- Miners keeping the supply constant
- Golden Star looks to revamp Prestea, expand Wassa
As the world gets ravaged by coronavirus with no end in sight, gold – despite some jitters – has become the preferred safety destination of investors as they move capital from highly volatile options such as stocks, bonds, futures and other commodities such as oil.
Prices on the world market went as high US$1,700 an ounce a couple of weeks ago before dropping to the US$1,500 region this week; but some analysts have noted that with the risk of the virus still prevalent, gold could reach the US$2,000 per ounce mark this year – a level that would excite mining companies.
Compared to the more than 50 percent fall in crude prices since beginning of the year, partly fuelled by Covid-19, and continued decline in stocks on all major stock exchanges around the world, gold – even as it feels some pressures – seems to have held its own and is quietly becoming the preferred safe haven for investors, which is making mining companies very happy.
Andrew Wray, President and CEO of Golden Star Resources, a mining entity with operations in Wassa and Prestea in the Western Region, told B&FT that the gold sector, with the prevalence of coronavirus, is in a rather privileged position.
“Given all of these, there is actually a strengthened gold price. Think of any other industry where demand has fallen off a cliff, consumption has dropped and prices of commodities have fallen, the price of gold has actually increased and the demand is there.
“We have that benefit, and we clearly need to make sure we continue producing. That is why we are putting measures in place to protect the mine sites. As a business, we will see some restrictions; but generally the gold price has held up, and in times like these people trust the value of gold,” he said.
Golden Star’s plan against Covid-19
To Mr. Wray, Golden Star Resources is putting in all contingency measures to make sure production is not affected by coronavirus; and with the benefit of experiencing the scare of Ebola and making provisions, the company is poised to keep the risk of coronavirus to operations at a minimum.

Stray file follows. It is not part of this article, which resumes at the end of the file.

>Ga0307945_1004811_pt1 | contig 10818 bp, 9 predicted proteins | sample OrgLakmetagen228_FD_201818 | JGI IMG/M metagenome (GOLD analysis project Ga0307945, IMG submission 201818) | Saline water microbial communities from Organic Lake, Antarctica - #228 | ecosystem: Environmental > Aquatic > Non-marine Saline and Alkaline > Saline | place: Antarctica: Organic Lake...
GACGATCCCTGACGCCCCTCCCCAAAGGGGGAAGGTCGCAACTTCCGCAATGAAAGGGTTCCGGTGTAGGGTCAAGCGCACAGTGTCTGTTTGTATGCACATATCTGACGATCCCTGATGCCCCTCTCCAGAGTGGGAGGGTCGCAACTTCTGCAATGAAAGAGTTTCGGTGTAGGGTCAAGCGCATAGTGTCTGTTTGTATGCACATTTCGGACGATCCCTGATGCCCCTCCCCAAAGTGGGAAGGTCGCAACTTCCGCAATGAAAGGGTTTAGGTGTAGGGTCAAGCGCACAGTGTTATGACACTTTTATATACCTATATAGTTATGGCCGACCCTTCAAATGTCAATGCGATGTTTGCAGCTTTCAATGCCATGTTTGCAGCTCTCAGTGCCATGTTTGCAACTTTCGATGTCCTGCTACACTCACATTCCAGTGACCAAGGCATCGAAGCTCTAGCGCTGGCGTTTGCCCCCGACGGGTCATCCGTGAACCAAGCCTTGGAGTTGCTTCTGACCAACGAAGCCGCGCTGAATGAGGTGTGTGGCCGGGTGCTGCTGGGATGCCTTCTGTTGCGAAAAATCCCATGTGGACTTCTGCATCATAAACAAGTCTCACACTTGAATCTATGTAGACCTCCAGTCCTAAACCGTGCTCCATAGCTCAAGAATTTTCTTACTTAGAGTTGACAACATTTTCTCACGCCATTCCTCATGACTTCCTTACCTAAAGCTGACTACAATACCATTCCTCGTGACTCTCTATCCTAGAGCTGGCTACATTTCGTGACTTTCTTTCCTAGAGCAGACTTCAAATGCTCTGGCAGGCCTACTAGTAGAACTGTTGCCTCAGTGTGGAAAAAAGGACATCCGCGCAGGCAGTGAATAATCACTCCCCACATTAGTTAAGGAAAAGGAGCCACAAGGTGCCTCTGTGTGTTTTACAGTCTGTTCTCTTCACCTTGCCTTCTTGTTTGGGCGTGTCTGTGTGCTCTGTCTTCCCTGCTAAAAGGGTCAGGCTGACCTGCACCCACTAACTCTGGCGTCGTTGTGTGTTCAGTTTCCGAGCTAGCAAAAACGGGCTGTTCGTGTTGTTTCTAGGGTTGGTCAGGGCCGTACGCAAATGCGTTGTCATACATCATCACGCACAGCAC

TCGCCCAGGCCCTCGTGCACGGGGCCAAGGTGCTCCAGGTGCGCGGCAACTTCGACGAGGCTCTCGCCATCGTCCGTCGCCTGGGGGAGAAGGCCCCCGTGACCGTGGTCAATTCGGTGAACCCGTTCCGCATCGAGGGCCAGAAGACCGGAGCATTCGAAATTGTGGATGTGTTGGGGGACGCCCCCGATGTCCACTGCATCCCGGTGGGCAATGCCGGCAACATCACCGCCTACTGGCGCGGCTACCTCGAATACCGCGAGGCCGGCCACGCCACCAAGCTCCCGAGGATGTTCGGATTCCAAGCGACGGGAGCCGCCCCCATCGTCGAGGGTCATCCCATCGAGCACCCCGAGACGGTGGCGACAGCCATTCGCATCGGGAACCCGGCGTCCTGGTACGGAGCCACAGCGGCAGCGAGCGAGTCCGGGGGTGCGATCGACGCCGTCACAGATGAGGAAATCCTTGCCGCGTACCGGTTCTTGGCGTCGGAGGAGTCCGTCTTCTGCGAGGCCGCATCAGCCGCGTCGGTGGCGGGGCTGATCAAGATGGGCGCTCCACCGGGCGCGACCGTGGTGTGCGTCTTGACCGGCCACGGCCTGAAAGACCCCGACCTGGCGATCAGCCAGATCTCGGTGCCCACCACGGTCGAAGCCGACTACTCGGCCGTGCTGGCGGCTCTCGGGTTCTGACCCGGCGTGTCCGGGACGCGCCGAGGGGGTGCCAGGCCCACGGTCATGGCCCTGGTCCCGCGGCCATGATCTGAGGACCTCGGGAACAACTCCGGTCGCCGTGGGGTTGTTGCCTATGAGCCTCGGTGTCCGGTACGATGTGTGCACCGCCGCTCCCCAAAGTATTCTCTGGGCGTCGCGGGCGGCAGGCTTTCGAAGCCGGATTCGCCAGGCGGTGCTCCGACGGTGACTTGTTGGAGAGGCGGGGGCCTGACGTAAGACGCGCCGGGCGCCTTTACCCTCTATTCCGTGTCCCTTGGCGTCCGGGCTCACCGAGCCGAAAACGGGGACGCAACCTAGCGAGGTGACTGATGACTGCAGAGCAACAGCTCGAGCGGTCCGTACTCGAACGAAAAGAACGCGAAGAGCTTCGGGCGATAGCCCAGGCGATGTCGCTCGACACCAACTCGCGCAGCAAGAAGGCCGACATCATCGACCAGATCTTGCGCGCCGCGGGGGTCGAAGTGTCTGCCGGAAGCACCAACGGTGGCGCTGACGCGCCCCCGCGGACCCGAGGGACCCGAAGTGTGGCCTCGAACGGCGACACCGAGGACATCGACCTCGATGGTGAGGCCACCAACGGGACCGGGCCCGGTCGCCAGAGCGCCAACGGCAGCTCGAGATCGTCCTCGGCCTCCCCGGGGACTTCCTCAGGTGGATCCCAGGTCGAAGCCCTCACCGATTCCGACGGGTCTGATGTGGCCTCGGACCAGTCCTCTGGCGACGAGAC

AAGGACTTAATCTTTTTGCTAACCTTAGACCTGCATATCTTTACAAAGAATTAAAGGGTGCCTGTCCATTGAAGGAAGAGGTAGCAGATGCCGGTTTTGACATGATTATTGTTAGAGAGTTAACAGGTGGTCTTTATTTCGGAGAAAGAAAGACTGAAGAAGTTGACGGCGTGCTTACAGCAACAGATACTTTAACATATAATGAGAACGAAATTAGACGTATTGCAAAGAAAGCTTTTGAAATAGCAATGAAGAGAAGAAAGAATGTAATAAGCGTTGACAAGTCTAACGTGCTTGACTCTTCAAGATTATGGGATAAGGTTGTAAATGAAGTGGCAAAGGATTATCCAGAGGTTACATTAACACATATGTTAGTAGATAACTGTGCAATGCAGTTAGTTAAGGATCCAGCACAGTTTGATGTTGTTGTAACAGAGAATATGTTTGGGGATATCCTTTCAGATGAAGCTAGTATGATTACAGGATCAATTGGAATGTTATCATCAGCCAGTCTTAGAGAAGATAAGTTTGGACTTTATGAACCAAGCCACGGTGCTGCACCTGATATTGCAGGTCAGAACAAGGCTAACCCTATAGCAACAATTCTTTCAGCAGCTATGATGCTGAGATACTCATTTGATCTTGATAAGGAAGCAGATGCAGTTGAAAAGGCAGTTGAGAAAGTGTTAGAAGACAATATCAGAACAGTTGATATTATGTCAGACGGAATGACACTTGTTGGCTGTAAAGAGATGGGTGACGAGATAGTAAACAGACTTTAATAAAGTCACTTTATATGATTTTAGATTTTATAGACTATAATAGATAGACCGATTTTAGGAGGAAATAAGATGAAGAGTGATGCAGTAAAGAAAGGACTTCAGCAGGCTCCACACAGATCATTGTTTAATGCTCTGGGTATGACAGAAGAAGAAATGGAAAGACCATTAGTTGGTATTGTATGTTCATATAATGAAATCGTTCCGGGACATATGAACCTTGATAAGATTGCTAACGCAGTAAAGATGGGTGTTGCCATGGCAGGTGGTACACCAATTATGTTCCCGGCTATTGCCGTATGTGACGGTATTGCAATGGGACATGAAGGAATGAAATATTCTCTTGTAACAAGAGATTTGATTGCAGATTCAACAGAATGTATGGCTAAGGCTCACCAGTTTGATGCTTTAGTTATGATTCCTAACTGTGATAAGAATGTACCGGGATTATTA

“As a business that has lived through Ebola, we have clear protocols and programmes in place and are ensuring that we monitor the risk levels and trigger-points. This means protecting the people and the business.We are already screening people on site to ensure they do not pose a risk, and we have an isolation facility on site.
“We are trying to be as prepared as we can. In London [the company has moved its head office from Toronto, Canada, to London, United Kingdom] we will allow people to work from home, given the risk of travelling on cheap trains. We will definitely see some impact to supply chains, given the number of supplies coming from China – but we are putting in contingency plans,” he added.
Mr. Wray, touching further on the company’s long-term prospects in a post-Covid-19 world, explained that the Wassa Mine will be expanded while Prestea’s operations are streamlined to become profitable.
Currently, he noted, US$10million has been invested in new equipment, decline or access development, extensional drilling and other operations to bring Prestea up to speed and running efficiently.
Apart from this significant investment in Prestea, Mr. Wray added that to take Wassa to the next level, about US$45million is being invested in equipment, decline development, extensional drilling to grow that mine.
Asked about other areas in West Africa and the rest of Africa, Mr. Wray stressed that there are a lot of expansion and exploration options in Ghana before looking beyond these shores.
“Exploration within Ghana is high priority for me; but if we want to move out of Ghana, it is more expensive. However, over time we will move elsewhere in Ghana and outside Ghana and Africa. What we need currently is about three more operations to become more robust as a business. But if you have four of five mines, you can afford to have one or two not doing well as others would cover up.
“Now we are seeing a much clearer plan for Prestea, and now we are developing plans to revive it – and even sell it,” he said.